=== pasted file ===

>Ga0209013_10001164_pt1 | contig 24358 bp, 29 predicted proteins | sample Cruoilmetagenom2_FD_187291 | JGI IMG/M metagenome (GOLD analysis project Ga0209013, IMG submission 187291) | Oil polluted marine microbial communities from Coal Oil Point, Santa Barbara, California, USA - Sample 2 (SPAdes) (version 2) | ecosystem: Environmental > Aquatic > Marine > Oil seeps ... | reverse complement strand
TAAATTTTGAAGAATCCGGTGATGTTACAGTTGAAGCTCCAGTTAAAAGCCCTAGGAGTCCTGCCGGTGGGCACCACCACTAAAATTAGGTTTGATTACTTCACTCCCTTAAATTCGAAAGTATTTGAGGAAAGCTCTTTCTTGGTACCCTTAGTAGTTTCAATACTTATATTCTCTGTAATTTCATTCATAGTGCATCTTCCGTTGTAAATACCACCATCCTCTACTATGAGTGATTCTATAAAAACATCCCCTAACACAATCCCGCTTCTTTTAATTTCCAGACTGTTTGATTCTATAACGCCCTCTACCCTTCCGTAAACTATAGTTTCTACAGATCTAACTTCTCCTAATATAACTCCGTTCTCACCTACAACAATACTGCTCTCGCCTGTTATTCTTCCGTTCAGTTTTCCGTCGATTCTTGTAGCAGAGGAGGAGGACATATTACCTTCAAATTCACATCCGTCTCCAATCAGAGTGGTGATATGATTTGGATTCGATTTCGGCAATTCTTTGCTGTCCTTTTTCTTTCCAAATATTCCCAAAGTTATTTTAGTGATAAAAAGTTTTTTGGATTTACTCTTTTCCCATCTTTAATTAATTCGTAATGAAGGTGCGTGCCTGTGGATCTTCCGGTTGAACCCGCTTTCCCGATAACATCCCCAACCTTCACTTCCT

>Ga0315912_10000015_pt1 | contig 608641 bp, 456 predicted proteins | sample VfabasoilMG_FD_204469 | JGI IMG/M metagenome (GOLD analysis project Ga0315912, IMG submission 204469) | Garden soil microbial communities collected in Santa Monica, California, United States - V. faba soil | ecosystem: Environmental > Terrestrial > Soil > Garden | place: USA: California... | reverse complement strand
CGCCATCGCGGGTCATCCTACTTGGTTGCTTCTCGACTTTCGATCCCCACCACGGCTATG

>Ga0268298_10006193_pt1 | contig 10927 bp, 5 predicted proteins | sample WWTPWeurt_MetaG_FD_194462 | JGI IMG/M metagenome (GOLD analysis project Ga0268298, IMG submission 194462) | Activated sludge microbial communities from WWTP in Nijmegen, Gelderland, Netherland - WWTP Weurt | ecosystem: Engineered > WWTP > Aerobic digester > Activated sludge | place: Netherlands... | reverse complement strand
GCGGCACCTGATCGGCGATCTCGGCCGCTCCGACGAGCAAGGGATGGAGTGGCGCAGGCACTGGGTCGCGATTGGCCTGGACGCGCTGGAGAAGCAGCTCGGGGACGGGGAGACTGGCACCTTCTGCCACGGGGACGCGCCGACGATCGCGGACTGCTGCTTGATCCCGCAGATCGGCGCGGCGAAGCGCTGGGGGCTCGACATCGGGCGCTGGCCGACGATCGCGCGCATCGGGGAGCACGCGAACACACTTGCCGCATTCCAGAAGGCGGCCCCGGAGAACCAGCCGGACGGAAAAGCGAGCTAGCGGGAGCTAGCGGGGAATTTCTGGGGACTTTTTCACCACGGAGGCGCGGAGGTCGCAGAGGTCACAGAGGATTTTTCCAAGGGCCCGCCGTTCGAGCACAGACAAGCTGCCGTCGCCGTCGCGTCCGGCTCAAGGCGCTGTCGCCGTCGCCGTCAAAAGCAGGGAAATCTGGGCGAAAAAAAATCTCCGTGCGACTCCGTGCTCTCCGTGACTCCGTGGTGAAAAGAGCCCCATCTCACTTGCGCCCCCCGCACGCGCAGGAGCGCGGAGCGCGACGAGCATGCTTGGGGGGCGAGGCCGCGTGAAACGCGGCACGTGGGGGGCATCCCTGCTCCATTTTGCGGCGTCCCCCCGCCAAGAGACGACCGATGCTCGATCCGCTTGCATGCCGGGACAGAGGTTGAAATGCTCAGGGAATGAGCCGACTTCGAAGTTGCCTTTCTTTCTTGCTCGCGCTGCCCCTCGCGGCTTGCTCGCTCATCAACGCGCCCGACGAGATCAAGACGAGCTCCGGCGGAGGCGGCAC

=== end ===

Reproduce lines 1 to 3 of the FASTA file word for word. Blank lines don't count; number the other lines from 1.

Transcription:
>Ga0209013_10001164_pt1 | contig 24358 bp, 29 predicted proteins | sample Cruoilmetagenom2_FD_187291 | JGI IMG/M metagenome (GOLD analysis project Ga0209013, IMG submission 187291) | Oil polluted marine microbial communities from Coal Oil Point, Santa Barbara, California, USA - Sample 2 (SPAdes) (version 2) | ecosystem: Environmental > Aquatic > Marine > Oil seeps ... | reverse complement strand
TAAATTTTGAAGAATCCGGTGATGTTACAGTTGAAGCTCCAGTTAAAAGCCCTAGGAGTCCTGCCGGTGGGCACCACCACTAAAATTAGGTTTGATTACTTCACTCCCTTAAATTCGAAAGTATTTGAGGAAAGCTCTTTCTTGGTACCCTTAGTAGTTTCAATACTTATATTCTCTGTAATTTCATTCATAGTGCATCTTCCGTTGTAAATACCACCATCCTCTACTATGAGTGATTCTATAAAAACATCCCCTAACACAATCCCGCTTCTTTTAATTTCCAGACTGTTTGATTCTATAACGCCCTCTACCCTTCCGTAAACTATAGTTTCTACAGATCTAACTTCTCCTAATATAACTCCGTTCTCACCTACAACAATACTGCTCTCGCCTGTTATTCTTCCGTTCAGTTTTCCGTCGATTCTTGTAGCAGAGGAGGAGGACATATTACCTTCAAATTCACATCCGTCTCCAATCAGAGTGGTGATATGATTTGGATTCGATTTCGGCAATTCTTTGCTGTCCTTTTTCTTTCCAAATATTCCCAAAGTTATTTTAGTGATAAAAAGTTTTTTGGATTTACTCTTTTCCCATCTTTAATTAATTCGTAATGAAGGTGCGTGCCTGTGGATCTTCCGGTTGAACCCGCTTTCCCGATAACATCCCCAACCTTCACTTCCT

>Ga0315912_10000015_pt1 | contig 608641 bp, 456 predicted proteins | sample VfabasoilMG_FD_204469 | JGI IMG/M metagenome (GOLD analysis project Ga0315912, IMG submission 204469) | Garden soil microbial communities collected in Santa Monica, California, United States - V. faba soil | ecosystem: Environmental > Terrestrial > Soil > Garden | place: USA: California... | reverse complement strand